When Sexual Abuse Is Common Knowledge - But Nobody Speaks Up
4 Pages Posted: 6 Aug 2018 Last revised: 24 Jun 2019
Date Written: August 3, 2018
In situations where lots of people know or suspect that sexual crimes have occurred, why do bystanders keep silent? Ignorance is the defense offered by US Representative Jim Jordan, a potential House speaker. Several former Ohio State wrestlers say the team’s physician sexually abused them during Jordan’s tenure as a coach at the university. The doctor’s conduct was common knowledge in the locker room, some accusers maintain, but the congressman insists he knew nothing about it. The #MeToo movement has shown not only how rampant sexual abuse is, but also how often third parties disregard it — or even enable it. At least 16 people admitted witnessing or knowing of Harvey Weinstein’s sexual abuse; his behavior was notorious within Miramax and the Weinstein Company. Officials from the FBI, US Olympic Committee, USA Gymnastics, and Michigan State University were slow to act on allegations that physician Larry Nassar was sexually assaulting young gymnasts. The space where restaurateur Ken Friedman, chef Mario Batali, and others allegedly committed sexual misdeeds was commonly referred to among industry insiders as “the rape room.” It’s striking how often sexual abuse occurs in situations where other people — sometimes many other people — have reason to suspect what’s going on. While punishing perpetrators and the institutions that shield them is overdue and essential, we should also consider what might prompt individual bystanders to act instead as “upstanders” — people who intervene to support others in need. What would it take to promote a culture in which bystanders speak up? The law can help. I propose, in a forthcoming law review article, that we take a more comprehensive, aggressive approach to third parties aware of sexual abuse. We should use a combination of carrots and sticks, including state and federal laws that make it one’s legal duty to report sexual crimes to police. Such duty-to-report laws express a society’s revulsion at silence — treating it as a type of complicity. Given how often sexual abuse occurs with the tacit knowledge of third parties, it requires a collective response. A combination of rewards and duty-to-report laws could prompt would-be bystanders to get off the sidelines. #MeToo has been a powerful rallying cry, but upstanders also need to say #WeDo.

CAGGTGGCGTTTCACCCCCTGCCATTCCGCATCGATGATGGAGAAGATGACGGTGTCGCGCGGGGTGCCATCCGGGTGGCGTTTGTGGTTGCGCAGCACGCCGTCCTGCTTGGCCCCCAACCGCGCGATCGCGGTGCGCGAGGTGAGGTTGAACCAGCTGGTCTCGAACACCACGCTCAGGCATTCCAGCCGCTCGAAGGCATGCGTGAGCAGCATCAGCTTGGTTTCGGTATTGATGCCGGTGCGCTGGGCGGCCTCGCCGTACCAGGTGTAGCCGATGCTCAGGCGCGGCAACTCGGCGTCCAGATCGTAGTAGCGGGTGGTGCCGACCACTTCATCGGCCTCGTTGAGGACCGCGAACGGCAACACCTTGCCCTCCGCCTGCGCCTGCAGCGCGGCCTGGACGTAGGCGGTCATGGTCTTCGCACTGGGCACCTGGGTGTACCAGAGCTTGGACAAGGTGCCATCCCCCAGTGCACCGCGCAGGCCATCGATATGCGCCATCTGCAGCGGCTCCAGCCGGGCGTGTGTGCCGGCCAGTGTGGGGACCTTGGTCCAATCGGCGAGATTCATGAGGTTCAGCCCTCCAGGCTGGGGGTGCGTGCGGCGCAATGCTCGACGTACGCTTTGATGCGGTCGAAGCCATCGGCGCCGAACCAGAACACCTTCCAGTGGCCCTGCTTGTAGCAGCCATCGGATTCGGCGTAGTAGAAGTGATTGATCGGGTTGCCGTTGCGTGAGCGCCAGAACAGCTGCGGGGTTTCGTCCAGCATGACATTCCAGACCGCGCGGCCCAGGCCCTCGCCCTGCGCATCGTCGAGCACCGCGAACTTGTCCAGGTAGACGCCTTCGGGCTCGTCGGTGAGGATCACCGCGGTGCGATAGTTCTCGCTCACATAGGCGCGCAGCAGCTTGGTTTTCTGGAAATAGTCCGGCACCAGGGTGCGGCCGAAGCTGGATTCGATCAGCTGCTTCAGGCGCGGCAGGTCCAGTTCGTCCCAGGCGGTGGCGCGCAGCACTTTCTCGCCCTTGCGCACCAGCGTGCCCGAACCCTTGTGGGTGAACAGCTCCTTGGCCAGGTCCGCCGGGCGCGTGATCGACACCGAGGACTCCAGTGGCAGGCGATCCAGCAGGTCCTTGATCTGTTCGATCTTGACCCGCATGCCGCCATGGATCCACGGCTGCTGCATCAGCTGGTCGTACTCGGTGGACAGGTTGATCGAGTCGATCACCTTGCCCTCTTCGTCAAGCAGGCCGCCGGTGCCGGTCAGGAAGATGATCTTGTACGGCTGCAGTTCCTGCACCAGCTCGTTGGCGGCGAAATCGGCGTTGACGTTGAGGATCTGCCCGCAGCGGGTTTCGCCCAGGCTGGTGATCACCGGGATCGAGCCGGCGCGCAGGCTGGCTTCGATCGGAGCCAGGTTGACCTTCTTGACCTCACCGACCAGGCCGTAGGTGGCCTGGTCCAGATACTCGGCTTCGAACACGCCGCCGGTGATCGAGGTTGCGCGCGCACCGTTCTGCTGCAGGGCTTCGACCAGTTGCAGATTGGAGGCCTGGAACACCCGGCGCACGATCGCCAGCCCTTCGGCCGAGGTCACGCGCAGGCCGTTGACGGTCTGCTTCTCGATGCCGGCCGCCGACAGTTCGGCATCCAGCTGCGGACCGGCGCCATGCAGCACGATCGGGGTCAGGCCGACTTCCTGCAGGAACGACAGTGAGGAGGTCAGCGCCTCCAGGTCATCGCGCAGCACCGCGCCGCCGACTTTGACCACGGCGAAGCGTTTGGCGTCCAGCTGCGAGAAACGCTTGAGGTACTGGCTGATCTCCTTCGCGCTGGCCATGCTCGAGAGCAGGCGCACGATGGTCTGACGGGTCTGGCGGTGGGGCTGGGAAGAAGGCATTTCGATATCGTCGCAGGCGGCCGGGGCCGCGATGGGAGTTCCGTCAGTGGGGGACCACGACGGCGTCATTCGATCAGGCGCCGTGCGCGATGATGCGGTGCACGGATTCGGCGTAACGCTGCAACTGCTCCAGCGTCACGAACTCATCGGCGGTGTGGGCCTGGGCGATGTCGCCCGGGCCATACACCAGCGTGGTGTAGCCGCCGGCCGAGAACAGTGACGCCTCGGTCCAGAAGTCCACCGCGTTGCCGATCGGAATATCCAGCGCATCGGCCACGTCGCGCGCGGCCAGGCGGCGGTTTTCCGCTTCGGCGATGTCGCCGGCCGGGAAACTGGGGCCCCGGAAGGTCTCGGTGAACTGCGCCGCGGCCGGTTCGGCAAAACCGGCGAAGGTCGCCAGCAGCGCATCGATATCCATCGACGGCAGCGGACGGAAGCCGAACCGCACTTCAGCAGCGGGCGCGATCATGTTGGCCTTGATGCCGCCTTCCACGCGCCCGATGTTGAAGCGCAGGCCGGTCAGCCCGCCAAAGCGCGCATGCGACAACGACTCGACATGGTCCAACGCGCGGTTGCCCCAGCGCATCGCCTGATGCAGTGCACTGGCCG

Keywords: sexual violence, rape, sexual misconduct, sexual abuse, criminal law, criminal procedure, torts, tort law, Bad Samaritan laws, duty to report, state law, federal law, foreign law, comparative law, bystanders, upstanders, punishment, prevention, deterrence, incentives, mass incarceration, metoo
Suggested Citation: Suggested Citation